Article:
Vandenplas  1993  J Allergy Clin Immunol 91, 4, 850-861, 1993  “Twenty workers, who were referred consecutively for possible OA that resulted from exposure to spray paints underwent inhalation challenges with the monomer and prepolymers of HDI on separate days with pure HDI monomer and the commercial formulation of HDI prepolymers to which they had been exposed at work.”“These commercial hardeners are made of a mixture of prepolymers (30% to 60%) and the monomer (< 1%).” In challenge experiment the publication specifies for one subject (No 13) that he had been exposed to a paint hardener that contained HDI and IPDI in the form of both monomers and prepolymers. Concentrations of HDI prepolymers in challenge experiment were not measured directly due to technical reasons; no data on particle size measurement (if any) given in publication.  The respective publication is a follow-up of Vandenplas et al., Am Rev Respir Dis 145, 582-587, 1992: The data of eleven of the subjects were already reported in this previous publication.Specific inhalation challenges elicited a positive asthmatic reaction in 10 of the 20 subjects. Among these subjects, four had positive bronchial reactions (two early, one late, and one dual) to both the monomer and the prepolymers. Four other subjects had asthmatic reactions (two early, one late, and one dual) after exposure to the prepolymers but not after exposure to the monomer. According to the authors “these observations show that, although they are nonvolatile, the prepolymers of HDI can induce OA…”According to the authors this study shows that prepolymers of HDI can induce OA (occupational asthma), but deficiencies of the study (limited number of subjects, doubtful validity of determination of test atmosphere concentration for HDI prepolymers, inconsistent pattern of asthmatic reaction following challenge for the four “positives” (two early, one late, and one dual), hyperreactivity to baseline metacholine challenge) limits the assessment of the asthmatic reactions observed. Concluding, based on this study HDI oligomers, isocyanurate type cannot unambiguously be identified as the causative agent for asthma development and the underlying mechanism (allergic versus irritant hyperreactivity).
 Grammer  1988  J Allergy Clin Immunol 82, 627-633, 1988  “We have prospectively evaluated 150 workers exposed to hexamethylene diisocyanate (HDI) and its trimer (THDI) during an 18-month period.”“The study population consisted of workers in a factory that spray-paint truck cabs with paints that contain HDI and its trimer THDI.”  “There were no instances of immunologically induced disease among the 21 % workers in this sample with antibody; … The antibody was generally low-level IgG that may be a sensitive indicator to detect exposure to certain reactive chemicals. The level of antibody was not different among job classes of between smokers and nonsmokers. Moreover, there was no correlation between antibody level and exposure duration in these workers whose exposure levels are all well below NIOSH recommendations.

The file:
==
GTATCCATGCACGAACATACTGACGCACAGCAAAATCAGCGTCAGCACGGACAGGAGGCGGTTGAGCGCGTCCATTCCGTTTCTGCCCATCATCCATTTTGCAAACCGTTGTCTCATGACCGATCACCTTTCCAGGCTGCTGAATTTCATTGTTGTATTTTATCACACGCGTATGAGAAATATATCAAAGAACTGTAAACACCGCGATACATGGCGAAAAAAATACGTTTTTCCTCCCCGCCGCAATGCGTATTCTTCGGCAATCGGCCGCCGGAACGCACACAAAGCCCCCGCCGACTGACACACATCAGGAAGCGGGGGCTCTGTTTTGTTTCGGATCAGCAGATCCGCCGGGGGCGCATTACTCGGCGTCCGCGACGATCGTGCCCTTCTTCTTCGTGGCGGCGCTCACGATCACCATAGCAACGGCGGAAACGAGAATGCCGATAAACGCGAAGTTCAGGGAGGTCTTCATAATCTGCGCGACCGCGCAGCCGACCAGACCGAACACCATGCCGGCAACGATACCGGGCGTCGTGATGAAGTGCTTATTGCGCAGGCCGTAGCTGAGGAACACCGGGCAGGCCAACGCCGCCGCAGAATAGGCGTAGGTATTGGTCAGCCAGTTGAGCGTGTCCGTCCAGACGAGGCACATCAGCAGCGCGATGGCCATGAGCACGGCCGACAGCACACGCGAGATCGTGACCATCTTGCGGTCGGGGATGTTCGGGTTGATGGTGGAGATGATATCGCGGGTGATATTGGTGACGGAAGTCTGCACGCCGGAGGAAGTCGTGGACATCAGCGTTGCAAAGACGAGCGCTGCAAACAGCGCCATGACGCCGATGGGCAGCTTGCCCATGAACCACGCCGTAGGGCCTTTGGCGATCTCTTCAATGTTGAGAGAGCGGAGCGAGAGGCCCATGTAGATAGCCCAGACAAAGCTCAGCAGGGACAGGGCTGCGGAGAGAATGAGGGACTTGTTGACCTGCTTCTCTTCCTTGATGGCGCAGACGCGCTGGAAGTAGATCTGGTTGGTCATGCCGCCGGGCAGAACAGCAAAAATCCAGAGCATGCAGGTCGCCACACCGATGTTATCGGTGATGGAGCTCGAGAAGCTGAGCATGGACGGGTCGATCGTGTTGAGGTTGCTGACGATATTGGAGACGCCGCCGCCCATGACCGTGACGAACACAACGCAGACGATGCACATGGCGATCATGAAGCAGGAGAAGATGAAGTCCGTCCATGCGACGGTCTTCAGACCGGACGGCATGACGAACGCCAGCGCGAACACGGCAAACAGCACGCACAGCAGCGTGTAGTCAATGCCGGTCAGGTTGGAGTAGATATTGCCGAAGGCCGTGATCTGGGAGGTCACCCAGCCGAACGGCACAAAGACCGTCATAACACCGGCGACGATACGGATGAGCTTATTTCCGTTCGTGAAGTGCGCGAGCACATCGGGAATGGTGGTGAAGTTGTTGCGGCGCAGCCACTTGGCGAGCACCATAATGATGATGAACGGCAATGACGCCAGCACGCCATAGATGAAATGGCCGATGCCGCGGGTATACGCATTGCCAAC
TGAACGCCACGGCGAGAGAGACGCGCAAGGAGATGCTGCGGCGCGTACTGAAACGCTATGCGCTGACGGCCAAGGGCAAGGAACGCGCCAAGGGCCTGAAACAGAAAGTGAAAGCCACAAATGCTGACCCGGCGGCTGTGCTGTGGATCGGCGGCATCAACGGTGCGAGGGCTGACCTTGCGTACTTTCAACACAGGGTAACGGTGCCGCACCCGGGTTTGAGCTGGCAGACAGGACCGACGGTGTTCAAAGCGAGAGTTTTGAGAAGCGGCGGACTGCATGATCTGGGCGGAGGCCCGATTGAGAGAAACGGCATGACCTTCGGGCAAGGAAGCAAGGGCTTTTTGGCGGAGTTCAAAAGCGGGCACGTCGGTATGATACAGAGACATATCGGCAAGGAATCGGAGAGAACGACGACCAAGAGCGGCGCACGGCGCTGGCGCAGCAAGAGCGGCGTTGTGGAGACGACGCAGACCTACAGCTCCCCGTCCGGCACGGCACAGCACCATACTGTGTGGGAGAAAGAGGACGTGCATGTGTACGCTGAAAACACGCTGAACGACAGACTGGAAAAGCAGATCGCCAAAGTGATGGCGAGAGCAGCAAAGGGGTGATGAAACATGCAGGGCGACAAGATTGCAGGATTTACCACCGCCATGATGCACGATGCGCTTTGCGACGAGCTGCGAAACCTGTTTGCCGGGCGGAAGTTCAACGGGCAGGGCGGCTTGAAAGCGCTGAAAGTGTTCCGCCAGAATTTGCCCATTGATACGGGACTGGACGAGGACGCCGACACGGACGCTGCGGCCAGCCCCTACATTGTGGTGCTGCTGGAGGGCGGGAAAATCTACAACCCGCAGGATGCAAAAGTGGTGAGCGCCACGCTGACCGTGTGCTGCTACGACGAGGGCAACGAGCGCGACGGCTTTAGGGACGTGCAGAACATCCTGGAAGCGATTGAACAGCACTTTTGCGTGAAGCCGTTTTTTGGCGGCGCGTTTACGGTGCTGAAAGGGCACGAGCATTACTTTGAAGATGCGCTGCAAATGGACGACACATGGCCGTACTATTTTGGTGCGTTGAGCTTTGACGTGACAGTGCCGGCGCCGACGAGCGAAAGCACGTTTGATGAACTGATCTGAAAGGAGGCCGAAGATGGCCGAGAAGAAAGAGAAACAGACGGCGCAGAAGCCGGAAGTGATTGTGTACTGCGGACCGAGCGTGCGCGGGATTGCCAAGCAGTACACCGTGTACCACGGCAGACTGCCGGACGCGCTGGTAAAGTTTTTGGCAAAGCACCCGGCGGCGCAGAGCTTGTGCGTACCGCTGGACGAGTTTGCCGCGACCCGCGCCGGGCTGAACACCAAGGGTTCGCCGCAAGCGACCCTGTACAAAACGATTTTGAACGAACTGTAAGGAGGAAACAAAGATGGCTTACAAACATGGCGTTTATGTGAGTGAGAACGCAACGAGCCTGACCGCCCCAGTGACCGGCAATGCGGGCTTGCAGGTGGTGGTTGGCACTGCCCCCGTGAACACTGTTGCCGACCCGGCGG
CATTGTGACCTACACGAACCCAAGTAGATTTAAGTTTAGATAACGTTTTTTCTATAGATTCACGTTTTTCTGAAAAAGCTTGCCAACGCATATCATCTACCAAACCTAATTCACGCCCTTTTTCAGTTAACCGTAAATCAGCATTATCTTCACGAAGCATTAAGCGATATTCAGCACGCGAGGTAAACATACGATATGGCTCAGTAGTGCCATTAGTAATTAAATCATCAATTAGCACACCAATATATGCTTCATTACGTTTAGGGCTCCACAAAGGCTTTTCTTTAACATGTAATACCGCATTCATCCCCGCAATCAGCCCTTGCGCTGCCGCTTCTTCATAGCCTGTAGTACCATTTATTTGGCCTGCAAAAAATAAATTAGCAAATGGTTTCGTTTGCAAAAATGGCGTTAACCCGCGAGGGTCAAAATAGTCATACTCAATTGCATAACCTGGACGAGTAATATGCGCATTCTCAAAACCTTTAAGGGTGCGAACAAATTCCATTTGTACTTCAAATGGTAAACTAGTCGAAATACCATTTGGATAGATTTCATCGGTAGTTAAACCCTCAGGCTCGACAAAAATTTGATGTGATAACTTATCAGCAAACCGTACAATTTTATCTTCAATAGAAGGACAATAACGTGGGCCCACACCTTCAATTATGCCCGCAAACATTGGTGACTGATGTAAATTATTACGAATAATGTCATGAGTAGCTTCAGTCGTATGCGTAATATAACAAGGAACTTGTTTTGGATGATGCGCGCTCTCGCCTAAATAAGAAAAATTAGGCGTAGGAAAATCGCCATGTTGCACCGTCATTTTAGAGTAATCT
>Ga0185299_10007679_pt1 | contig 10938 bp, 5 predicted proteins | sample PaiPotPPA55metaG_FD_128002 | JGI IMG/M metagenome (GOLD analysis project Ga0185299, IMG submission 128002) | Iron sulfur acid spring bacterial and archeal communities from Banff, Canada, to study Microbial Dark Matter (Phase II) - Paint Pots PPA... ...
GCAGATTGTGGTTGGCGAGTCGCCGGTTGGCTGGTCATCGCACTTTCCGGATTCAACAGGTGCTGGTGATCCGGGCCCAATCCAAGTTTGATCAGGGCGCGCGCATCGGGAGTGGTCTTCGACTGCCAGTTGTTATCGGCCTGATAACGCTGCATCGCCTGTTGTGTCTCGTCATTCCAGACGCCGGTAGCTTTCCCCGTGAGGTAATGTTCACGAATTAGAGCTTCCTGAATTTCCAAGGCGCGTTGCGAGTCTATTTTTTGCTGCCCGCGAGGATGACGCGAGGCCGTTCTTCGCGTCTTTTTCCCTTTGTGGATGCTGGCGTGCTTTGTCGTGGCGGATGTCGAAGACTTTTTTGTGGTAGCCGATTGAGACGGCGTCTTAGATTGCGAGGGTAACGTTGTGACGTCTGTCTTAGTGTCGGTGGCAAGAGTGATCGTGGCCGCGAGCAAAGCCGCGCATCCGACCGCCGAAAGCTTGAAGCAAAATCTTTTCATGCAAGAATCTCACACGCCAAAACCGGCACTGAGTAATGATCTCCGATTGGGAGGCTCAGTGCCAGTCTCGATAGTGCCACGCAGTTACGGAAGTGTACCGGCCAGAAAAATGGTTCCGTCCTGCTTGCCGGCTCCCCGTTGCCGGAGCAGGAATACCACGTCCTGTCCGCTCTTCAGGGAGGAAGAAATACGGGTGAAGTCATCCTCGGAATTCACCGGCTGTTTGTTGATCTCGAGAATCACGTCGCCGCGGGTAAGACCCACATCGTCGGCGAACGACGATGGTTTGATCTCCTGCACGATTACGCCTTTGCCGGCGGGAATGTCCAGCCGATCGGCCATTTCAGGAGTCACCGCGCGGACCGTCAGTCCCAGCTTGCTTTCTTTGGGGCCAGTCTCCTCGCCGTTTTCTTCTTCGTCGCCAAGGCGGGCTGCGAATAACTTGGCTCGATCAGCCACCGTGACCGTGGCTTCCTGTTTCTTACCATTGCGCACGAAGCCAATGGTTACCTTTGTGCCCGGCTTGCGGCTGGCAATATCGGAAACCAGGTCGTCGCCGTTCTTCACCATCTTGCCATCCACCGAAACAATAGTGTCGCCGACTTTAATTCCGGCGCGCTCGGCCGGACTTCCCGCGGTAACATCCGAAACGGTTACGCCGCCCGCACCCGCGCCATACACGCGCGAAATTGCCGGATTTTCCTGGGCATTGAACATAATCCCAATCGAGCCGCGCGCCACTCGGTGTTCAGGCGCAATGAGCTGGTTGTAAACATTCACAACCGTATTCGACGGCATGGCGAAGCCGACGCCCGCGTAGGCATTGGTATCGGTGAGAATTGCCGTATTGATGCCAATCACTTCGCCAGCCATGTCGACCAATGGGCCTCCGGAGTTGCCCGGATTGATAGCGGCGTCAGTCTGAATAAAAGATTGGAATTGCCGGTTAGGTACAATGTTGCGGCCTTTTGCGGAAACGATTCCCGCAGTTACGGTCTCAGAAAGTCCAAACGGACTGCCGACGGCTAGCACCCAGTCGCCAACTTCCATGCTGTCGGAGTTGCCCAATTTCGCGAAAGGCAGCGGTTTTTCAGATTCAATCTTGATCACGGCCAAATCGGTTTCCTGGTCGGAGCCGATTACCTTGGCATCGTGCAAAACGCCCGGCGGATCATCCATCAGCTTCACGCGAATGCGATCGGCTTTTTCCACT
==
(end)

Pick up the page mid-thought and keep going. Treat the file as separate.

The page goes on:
Welinder  1988  Clin Allergy 19, 85-93, 1988  “A group of thirty car painters exposed to vapours and aerosols of paint containing prepolymer and monomer of HDI was investigated.”“The paint was applied to the cars by spraying in special chambers with an air exchange rate of more than 20 times per hour. The paints were of a two-component type with isocyanate as the curing agents. The isocyanates were based on one or two oligomers of HDI (Desmodur N-100 (DN) or N-3300;...with about 0.5 % monomer HDI.”Exposure levels were not investigated in this study; exposure levels of < 5 -89 μg HDI/m³ air and 200 -8500 μg/m³ referred to measurements in similar facilities. It was stated in the publication that all but two of the workers used respiratory protection devices, but only one half were effectively protected by respirators (visors) supplied with air from a compressor; the others used mainly gas-masks with charcoal filters, without protection against respirable particles.  “Thirteen subjects (43 %) had suffered symptoms of rhinitis and/or conjunctivitis, three (10 %) had attacks of cough, and seven (23 %) had attacks of dyspnoea and/or chest tightness. Three (10 %) had chronic bronchitis. In total, 10 (33 %) had suffered symptoms from the bronchi. There was no association between exposure time or degree of protection, and symptoms. Eight subjects (27 %) of the subjects were atopics. They did not report more symptoms than non-atopics.Ten subjects who had complained of symptoms from the bronchi underwent further medical examination. Two of those had a clear clinical asthma. One of those had suffered asthma since childhood. ….The other developed asthma of late type during the time he had worked as a car painter, and it was associated with isocyanate exposure. Concluding, based on this study HDI oligomers, isocyanurate type cannot be identified as the causative agent for asthma development.